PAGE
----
World Bank Sanctions $100mln To Boost Sindh Literacy

World Bank Approved $100 Million To Support Pakistan’s Efforts To Increase Sindh Literacy And Student Retention Rates In The Sindh Province.

By Mehtab Haider

The World Bank Has Approved $100 Million To Support Pakistan’s Efforts To Increase Literacy And Student Retention Rates In The Sindh Province, A Statement Said On Friday.

The multilateral lender said Sindh Early Learning Enhancement through Classroom Transformation (SELECT) project would help the provincial government enhance investments in basic education in disadvantaged and remote communities. The project would focus on strengthening reading and comprehension skills of primary-level students, skills which are foundational to early learning, it added.

The project would also institute an adaptive education system to better manage school disruptions and mitigate future school dropouts, which would be achieved using innovations in technology and communications to help students return to and stay in school expected to fully reopen in August this year. According to the World Bank’s assessment for the project, Pakistan, the sixth most populous country, in the world, is at a crossroads.

Pakistan has the world’s second highest out-of-school population (22 million), and it is estimated that 75 percent of children in later primary ages are not proficient in reading. This means that the Learning Poverty rate for Pakistan is 15.6 percentage points worse than the average for the South Asia region and 14.3 percentage points worse than the average for lower-middle income countries. Large disparities remain in development outcomes between provinces and between urban and rural areas.

Sindh is a province with a population of more than 47 million inhabitants with diverse economic and human development challenges. The population growth is high with an average annual growth rate of 2.40 between 1998 and 2017. Sindh is a major center of economic activity in Pakistan and has a highly diversified economy ranging from heavy industrial and financial sectors, based in Karachi, to a substantial agricultural base along the Indus River.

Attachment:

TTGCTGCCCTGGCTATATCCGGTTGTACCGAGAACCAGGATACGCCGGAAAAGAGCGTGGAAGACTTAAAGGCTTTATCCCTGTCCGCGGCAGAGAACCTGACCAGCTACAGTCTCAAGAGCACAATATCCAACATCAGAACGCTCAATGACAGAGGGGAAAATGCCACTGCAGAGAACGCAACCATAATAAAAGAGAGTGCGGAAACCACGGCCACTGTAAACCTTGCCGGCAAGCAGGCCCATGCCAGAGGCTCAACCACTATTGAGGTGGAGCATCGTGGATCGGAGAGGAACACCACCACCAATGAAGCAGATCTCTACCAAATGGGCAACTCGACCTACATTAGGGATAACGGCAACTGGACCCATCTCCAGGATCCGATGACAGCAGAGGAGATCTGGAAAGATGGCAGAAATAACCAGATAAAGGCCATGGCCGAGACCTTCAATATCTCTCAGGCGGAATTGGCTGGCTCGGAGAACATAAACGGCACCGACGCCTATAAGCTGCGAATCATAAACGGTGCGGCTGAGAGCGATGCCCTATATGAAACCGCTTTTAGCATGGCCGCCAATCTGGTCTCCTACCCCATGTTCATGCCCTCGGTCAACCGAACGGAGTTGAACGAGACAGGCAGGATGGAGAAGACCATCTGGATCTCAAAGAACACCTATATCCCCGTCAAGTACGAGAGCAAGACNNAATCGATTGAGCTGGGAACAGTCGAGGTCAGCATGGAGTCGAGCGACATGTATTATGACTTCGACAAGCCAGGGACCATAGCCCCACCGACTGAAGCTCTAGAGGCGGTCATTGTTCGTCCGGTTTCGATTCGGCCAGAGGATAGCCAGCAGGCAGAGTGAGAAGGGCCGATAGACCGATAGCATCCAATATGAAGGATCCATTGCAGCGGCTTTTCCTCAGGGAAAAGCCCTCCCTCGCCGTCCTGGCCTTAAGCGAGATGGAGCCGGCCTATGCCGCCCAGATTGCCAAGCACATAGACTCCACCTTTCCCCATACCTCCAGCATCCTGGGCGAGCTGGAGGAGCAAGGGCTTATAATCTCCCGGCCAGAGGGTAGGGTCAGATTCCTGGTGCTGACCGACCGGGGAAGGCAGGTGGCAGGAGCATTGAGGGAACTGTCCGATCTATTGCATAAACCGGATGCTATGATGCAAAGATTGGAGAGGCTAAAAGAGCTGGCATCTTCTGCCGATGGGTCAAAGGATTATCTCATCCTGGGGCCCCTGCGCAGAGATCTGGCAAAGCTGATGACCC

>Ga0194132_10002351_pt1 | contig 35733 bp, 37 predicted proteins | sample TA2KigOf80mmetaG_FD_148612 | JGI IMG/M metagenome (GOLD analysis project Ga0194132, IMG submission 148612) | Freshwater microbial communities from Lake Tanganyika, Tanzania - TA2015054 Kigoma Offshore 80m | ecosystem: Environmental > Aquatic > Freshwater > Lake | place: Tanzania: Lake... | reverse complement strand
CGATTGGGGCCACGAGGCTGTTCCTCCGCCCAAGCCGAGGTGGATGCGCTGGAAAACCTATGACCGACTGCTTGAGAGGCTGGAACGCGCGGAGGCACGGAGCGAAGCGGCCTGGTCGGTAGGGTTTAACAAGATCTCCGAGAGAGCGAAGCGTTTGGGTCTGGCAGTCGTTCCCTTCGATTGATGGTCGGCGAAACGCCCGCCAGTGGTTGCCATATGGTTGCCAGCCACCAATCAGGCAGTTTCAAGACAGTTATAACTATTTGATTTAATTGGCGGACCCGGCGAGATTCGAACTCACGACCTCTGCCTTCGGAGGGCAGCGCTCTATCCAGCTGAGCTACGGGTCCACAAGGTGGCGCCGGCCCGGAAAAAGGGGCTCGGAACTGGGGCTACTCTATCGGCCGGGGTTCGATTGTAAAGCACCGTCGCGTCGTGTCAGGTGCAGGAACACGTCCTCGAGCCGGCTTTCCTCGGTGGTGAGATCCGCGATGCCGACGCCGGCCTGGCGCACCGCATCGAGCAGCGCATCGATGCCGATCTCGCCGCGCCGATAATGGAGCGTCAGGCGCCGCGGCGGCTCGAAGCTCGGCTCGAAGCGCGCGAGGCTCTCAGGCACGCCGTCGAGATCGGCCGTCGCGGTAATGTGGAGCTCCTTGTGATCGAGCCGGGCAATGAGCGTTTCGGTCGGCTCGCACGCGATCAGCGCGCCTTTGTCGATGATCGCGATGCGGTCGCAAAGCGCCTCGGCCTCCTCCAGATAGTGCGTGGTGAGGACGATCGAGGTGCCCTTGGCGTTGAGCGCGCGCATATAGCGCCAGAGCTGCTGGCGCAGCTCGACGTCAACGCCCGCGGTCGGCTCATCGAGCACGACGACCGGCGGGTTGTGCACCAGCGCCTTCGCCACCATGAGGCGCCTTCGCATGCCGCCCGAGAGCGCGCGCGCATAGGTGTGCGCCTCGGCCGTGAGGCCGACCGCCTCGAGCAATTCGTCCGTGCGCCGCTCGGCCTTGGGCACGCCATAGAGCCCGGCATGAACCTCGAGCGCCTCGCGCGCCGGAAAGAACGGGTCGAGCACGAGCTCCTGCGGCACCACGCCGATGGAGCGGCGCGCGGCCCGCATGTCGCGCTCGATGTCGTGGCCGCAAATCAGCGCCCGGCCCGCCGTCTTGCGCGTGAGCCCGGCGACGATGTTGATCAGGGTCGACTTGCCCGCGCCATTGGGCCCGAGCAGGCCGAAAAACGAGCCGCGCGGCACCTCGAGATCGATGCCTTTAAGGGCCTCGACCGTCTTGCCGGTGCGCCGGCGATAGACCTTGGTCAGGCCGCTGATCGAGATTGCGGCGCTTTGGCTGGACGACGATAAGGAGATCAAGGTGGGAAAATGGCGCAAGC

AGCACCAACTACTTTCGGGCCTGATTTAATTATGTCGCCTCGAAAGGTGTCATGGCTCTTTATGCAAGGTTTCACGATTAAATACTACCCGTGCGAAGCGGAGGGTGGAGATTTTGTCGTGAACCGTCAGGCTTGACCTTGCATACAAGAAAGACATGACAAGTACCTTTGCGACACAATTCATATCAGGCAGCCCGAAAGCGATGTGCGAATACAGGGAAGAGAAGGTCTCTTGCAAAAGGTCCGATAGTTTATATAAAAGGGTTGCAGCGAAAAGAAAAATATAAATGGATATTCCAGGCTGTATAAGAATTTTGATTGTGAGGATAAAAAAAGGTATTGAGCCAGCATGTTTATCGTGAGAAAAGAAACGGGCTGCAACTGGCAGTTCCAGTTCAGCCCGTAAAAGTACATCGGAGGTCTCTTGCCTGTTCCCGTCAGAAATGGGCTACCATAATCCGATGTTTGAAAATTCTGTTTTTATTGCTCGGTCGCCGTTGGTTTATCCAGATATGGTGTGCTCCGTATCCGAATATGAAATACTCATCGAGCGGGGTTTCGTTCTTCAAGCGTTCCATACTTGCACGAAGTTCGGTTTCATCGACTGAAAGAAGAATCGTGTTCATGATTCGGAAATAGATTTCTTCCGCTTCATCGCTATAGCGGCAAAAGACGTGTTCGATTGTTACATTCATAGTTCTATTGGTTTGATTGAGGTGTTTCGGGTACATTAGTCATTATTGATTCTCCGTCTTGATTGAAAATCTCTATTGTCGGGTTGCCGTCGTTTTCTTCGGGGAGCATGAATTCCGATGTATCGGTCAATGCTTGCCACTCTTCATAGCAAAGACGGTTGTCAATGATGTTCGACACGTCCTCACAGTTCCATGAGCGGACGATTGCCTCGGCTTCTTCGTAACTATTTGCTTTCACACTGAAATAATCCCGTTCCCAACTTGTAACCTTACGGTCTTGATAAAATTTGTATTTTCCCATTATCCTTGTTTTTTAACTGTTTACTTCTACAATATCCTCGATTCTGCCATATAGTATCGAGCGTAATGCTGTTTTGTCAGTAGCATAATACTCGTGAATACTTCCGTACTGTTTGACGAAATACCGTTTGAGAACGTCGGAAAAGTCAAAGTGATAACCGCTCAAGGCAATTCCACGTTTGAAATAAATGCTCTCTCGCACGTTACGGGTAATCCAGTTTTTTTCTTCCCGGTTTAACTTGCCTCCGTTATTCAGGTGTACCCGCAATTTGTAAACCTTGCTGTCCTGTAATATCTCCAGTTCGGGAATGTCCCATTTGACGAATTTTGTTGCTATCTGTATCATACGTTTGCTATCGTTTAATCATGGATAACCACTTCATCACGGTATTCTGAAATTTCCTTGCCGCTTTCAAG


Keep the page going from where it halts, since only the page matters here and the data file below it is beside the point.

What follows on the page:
However, the incidence of poverty is much higher in rural areas (75.5 percent) than in urban areas (10.6 percent), and Sindh’s overall human development outcomes are negatively impacted by its severely disadvantaged rural—and often drought-stricken—population. The female literacy rate in rural Sindh is 24 percent, compared with 70 percent in urban Sindh and 38 percent in rural areas nationwide.

“School closures brought on by the Covid-19 pandemic have disproportionately affected children, especially girls, from low-income households and hard-to-reach rural areas across the Sindh Province,” said Najy Benhassine, World Bank Country Director for Pakistan.

“The SELECT project aims to tackle learning poverty in the Province’s most vulnerable communities. It will mainly focus on early learning and ensure a safe learning environment that is equipped for remote learning, so that students can continue education in case of further school closures,” Benhassine added.

The project is financed by a credit from the International Development Association (IDA), the World Bank Group’s low-interest arm. An additional $55 million will be in grant financing from the Global Partnership for Education, which aims to accelerate progress in achieving universal primary education and gender equality.

This news was originally published at The News.

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